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The U.S. Embassy in Haiti is urging American citizens to depart the country amid gang violence and unrest. What's going on?

People in the middle of the street protest in Haiti.
People protest in Haiti on Feb. 7. (Richard Pierrin/AFP via Getty Images)

Haiti is on the brink of a civil war as an alliance of gangs threatens “genocide” to citizens there and has compromised the country’s infrastructure. The U.S. Embassy in Haiti has issued two alerts this week urging American citizens in the country to leave immediately. Here’s why Haiti is in a state of emergency and what Americans there should know.

🇭🇹 What’s happening

The Haitian government says that gang violence has created a “deterioration in security” in the country’s capital, Port-au-Prince. Armed gang members have assassinated and kidnapped “peaceful citizens” and carried out gruesome attacks on government institutions.

Gangs have reportedly killed at least five police officers and set fire to Port-au-Prince police stations since the end of February. The latest target was a police station in the Saloman market, an open-air spot with heavy foot traffic. They have also set fire to a peace court in Croix-des-Bouquets.

On Saturday night, two Haitian government officials told ABC News, thousands of inmates escaped Haiti’s largest prison, the National Penitentiary, after a planned attack by armed gunmen. They said that out of about 4,000 inmates, less than 100 remained at the facility.

Another prison was under siege the same night in Croix-des-Bouquets, an area that the Haitian National Police says is under gang control.

Maps show the locations of Croix-des-Bouquets Prison and Haiti.
The location of Croix-des-Bouquets Prison. (Elmurod Usubaliev/Anadolu via Getty Images)

On Sunday, Haiti declared a 72-hour state of emergency and imposed a curfew to try “to restore the order and to take appropriate measures in order to regain control of the situation,” according to a press release. The state of emergency has now been extended by a month.

On Monday, gang members tried to seize control of Toussaint Louverture International Airport, Haiti’s main airport, before being thwarted by security forces.

That same day, the U.S. Embassy in Haiti issued a security alert advising Americans to leave Port-au-Prince immediately. On Wednesday, the embassy issued the same security alert in response to the violence.

Also on Wednesday, the National Human Right Defense Network reported that more than 20 other buildings in Haiti have been set on fire or looted.

🚨 What’s causing the violence?

Gang leader Jimmy “Barbecue” Cherizier and his men, holding rifles, stand on a sidewalk.
Gang leader Jimmy “Barbecue” Chérizier and his men in Port-au-Prince, Haiti, on Tuesday. (Clarens Siffroy/ AFP)

Monday’s alert was triggered by violence that escalated on Feb. 29, the day Haitian Prime Minister Ariel Henry left for a regional summit in Kenya to push for the United Nations to deploy multinational police reinforcements to quell the violence.

Haiti is still reeling from the July 2021 assassination of Haitian President Jovenel Moïse. The country has not had any parliamentary or general elections since then. Henry became prime minister with international support after Moïse’s death but was supposed to leave office in February and relinquish his power to newly elected officials.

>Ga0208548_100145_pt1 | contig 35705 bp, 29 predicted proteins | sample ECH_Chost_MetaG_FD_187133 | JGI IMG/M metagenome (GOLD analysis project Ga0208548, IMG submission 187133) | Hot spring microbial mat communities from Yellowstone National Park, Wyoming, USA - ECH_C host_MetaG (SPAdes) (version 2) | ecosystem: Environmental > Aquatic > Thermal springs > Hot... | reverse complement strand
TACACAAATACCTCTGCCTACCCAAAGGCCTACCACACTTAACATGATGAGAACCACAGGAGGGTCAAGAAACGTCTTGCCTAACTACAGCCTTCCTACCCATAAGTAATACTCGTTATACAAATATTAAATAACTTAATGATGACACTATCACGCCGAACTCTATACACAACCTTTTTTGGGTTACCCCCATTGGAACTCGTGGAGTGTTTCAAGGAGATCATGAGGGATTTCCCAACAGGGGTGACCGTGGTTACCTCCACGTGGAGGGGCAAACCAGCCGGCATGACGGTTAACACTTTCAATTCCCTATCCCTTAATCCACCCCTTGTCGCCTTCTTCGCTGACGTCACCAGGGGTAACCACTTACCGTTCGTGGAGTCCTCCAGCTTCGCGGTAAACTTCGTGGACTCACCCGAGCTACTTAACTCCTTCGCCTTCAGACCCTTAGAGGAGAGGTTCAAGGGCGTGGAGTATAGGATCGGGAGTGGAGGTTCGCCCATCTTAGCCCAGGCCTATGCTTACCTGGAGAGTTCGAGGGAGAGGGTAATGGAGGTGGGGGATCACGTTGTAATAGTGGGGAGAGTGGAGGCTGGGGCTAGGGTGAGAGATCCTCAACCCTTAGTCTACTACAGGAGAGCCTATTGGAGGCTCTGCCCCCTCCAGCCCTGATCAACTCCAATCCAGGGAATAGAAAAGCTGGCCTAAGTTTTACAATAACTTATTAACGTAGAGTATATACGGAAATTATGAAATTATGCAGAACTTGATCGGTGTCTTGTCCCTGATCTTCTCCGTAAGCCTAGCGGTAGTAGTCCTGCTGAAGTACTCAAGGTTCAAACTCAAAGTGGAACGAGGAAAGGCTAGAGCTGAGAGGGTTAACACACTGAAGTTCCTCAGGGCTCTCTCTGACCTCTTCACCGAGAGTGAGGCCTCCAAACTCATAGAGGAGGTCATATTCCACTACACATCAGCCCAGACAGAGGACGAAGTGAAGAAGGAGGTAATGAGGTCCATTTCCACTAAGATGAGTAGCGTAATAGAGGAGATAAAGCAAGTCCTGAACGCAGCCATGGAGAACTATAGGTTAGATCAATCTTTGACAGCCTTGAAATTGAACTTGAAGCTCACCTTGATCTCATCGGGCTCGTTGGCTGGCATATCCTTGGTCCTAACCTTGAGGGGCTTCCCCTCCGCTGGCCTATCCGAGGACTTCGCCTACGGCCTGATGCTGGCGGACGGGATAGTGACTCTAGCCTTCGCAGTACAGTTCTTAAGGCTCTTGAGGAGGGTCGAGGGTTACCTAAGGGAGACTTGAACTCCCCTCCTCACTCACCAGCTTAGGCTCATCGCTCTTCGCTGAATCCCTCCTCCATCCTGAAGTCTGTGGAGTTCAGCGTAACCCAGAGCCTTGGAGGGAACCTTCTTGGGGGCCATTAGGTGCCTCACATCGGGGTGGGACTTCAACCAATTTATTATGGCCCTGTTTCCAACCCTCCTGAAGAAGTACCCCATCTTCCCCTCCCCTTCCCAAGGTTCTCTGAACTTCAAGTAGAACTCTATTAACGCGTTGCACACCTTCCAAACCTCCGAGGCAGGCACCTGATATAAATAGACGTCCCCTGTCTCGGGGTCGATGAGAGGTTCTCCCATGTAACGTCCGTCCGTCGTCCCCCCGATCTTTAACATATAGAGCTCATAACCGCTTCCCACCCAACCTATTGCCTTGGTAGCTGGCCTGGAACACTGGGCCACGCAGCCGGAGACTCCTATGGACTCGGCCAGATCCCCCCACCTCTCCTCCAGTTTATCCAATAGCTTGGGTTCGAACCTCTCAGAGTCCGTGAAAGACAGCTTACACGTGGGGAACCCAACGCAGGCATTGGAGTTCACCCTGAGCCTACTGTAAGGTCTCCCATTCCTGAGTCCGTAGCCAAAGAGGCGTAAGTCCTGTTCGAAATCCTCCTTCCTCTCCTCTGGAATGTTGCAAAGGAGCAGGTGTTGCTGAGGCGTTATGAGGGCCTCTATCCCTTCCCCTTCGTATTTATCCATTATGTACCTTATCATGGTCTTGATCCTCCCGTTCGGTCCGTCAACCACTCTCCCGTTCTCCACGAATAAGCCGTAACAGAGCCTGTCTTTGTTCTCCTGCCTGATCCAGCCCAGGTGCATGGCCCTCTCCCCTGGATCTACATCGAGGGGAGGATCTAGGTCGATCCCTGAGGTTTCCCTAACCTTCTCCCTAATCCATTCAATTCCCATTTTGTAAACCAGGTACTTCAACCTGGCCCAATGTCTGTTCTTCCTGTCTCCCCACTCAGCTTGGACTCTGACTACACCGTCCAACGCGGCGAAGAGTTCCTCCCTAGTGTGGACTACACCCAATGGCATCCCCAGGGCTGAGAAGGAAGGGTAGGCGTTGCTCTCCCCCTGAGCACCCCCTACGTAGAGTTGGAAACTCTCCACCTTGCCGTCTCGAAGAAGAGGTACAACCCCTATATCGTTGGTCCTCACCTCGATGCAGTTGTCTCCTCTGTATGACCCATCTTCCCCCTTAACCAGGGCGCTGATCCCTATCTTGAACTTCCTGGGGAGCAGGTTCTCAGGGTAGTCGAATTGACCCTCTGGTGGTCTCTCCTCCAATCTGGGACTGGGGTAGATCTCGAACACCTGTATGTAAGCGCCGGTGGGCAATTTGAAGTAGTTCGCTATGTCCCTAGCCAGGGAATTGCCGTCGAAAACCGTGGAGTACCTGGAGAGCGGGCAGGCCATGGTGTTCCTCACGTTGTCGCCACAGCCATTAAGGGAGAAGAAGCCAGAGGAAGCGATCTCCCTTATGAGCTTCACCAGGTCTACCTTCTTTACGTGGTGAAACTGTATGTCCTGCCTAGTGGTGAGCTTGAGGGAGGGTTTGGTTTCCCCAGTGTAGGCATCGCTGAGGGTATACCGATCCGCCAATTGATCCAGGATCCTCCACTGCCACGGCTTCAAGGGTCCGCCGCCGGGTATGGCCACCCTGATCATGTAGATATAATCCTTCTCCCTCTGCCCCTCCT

Instead, he agreed to a power-sharing deal with political opposition groups and vowed to hold general elections by mid-2025.

But Jimmy “Barbecue” Chérizier, an ex-police officer and gang leader of G9 — an alliance of several gangs — has threatened a “civil war” among Haitians that “will lead to genocide” if Henry does not leave his position.

“Today, we announce that all armed groups are going to act to get Prime Minister Ariel Henry to step down," Chérizier said in a video posted on social media, according to CBS News, right before the latest round of attacks.

“We will use all strategies to achieve this goal,” he said. “We claim responsibility for everything that’s happening in the streets right now.”

According to CNN, the U.S. is pushing for “urgent” movement toward a political transition. The Miami Herald said that the U.S. tried to persuade Henry to step down midflight Tuesday as he was returning to Haiti.

🇺🇲 How can American citizens leave Haiti?

While the U.S. Embassy in Haiti called for U.S. citizens to depart the country as soon as possible by “commercial or other privately available transportation options,” the embassy said it cannot help private U.S. citizens with air travel. Instead, it advised people to call airlines that fly in and out of Haiti. But many commercial airlines have suspended their flights. The embassy has also encouraged people to keep checking its website for alerts that may give options for leaving the country.

The alert says that if you do have to travel, avoid crowds, keep a low profile, stay alert, travel by day, carry proper ID, and prepare to shelter in place “for an extended time period.”

The State Department, which in July issued a “do not travel” warning for Haiti, echoed the U.S. Embassy’s advice to U.S. citizens in its own security alert on X on Wednesday.

“Monitor local news and information on security conditions from commercial transportation providers and arrange to leave Haiti when security conditions and commercial transportation options permit doing so,” the post read.